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is it possible to build an XML string from a Python structure (e.g. nested lists, dictionaries, etc.) or it is a non-sense question?

Is there any standard tool?

Thanks

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these nested list of dictionary contains tags of value? –  Lafada Dec 29 '11 at 11:05
    
If you just want to save some Python objects, use pickle. Anything fully general for arbitary Python objects would end up very Python-specific so you might as well use pickle. If you want interop with some other language, you have to know which data formats (not just "XML" but the exact schema) you can support on the other ends as well, and you need to tell us so we can tell you which ones are supported by Python as well. –  delnan Dec 29 '11 at 11:08
    
I need XML to save data for MS Project and I was looking for something better than raw string building. –  Don Dec 29 '11 at 13:58

2 Answers 2

up vote 2 down vote accepted

If you need some custom format, you can use xml.etree.ElementTree to programatically generate such a format. For example:

from xml.etree import ElementTree

def dict2xml(d, parent=None):
    if parent is None:
        parent = ElementTree.Element('xml')

    for key, value in d.items():
        if isinstance(value, str):
            element = ElementTree.SubElement(parent, key)
            element.text = value
    elif isinstance(value, dict):
            element = ElementTree.SubElement(parent, key)
            dict2xml(value, element)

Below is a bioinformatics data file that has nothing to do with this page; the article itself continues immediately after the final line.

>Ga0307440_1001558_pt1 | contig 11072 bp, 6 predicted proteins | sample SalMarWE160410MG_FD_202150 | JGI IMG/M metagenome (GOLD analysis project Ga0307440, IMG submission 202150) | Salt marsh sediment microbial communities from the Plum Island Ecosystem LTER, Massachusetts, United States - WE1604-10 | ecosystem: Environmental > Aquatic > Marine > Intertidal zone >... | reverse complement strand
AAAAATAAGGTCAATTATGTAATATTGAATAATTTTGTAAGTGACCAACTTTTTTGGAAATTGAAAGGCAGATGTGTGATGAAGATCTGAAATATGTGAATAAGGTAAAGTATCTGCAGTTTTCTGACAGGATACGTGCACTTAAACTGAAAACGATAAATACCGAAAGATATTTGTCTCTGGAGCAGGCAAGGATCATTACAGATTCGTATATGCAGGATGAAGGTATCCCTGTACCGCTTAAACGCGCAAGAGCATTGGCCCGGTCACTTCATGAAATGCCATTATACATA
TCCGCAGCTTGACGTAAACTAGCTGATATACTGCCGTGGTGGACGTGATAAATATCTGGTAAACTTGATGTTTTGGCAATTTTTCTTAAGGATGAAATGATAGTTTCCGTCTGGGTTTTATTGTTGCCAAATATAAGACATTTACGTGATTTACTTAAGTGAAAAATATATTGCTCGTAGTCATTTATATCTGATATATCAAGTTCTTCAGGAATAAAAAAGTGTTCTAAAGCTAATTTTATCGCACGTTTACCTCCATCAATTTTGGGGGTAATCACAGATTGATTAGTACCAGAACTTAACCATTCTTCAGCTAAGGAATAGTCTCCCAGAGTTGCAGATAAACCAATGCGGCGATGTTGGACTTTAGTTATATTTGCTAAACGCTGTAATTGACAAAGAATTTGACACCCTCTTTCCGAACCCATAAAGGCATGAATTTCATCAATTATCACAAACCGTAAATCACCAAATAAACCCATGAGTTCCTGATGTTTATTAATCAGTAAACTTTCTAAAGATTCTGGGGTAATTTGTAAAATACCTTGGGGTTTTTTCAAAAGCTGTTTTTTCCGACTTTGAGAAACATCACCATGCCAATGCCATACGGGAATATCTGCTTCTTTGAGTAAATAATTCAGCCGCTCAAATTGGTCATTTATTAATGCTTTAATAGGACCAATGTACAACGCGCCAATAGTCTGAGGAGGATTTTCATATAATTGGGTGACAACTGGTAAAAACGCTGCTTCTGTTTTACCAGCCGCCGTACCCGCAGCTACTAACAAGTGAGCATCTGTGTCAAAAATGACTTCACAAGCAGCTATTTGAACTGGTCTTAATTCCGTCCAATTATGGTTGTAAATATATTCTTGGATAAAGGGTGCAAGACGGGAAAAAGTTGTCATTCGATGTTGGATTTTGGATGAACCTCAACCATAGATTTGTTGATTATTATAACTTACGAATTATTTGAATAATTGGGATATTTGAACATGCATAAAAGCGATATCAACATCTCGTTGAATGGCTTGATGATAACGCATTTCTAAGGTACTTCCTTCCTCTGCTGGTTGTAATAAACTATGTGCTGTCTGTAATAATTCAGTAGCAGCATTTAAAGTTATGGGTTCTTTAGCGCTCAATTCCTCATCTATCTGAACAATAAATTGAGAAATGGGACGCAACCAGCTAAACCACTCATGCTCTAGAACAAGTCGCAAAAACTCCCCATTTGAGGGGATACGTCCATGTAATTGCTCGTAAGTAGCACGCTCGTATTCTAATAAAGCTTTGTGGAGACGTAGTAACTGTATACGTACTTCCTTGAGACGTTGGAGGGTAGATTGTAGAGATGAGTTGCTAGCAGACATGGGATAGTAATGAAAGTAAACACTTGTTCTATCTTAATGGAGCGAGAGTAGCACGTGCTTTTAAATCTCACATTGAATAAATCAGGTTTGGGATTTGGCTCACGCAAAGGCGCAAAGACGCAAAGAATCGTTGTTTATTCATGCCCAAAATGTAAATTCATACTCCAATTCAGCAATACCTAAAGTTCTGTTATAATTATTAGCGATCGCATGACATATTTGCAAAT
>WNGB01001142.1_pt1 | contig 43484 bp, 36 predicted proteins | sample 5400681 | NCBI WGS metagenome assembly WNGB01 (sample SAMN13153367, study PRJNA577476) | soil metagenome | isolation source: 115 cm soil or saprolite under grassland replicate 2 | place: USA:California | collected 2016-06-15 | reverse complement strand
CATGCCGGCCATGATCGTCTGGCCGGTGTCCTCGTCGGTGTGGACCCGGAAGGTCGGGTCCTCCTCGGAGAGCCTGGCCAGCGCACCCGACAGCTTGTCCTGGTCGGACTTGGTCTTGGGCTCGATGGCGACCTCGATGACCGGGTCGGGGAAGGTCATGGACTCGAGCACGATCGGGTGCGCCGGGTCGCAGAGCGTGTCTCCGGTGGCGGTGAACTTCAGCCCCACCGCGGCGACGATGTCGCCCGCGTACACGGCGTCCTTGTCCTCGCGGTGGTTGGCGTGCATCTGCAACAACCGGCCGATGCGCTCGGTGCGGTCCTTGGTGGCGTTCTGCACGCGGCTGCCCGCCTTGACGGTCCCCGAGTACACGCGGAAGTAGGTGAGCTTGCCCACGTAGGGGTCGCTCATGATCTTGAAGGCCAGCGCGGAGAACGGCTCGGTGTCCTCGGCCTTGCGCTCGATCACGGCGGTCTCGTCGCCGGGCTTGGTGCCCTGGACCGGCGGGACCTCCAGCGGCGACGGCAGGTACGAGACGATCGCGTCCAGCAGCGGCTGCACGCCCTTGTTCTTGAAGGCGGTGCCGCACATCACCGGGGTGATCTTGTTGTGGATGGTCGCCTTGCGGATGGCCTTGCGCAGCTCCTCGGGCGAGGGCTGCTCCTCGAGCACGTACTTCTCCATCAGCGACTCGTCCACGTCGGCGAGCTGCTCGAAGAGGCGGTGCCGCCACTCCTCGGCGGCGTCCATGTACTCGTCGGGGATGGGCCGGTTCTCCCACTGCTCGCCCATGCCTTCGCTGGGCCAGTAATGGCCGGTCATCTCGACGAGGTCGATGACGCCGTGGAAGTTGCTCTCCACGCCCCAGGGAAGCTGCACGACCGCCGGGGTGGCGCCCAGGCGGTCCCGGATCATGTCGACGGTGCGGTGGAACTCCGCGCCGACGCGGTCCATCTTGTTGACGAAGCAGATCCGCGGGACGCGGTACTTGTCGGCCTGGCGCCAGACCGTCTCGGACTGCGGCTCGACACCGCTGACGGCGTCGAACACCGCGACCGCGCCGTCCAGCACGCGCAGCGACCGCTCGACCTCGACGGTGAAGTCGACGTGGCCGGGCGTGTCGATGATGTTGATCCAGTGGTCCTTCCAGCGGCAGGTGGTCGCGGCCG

elif isinstance(value, list):
            for text in value:
            element = ElementTree.SubElement(parent, key)
            element.text = str(text)
        else:
            raise TypeError('Unexpected value type: {0}'
                            .format(type(value)))


    return parent

d = {'a': 'a contents',
     'b': {'c': 'c contents',
           'd': 'd contents',
           },
     'e': range(3),
     }

print ElementTree.tostring(dict2xml(d))

Generates the following output:

<xml><a>a contents</a><b><c>c contents</c><d>d contents</d></b><e>0</e><e>1</e><e>2</e></xml>
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I do not know much about XML, but I think that this solution suites my needs: is it quite general to be used also for future needs? –  Don Dec 29 '11 at 16:35
    
@Don Yes, you can expand it in the future, for example, to define attributes for tags. –  jcollado Dec 29 '11 at 16:40

There is no object-to-XML serialization in the standard library, but there is pyxser.

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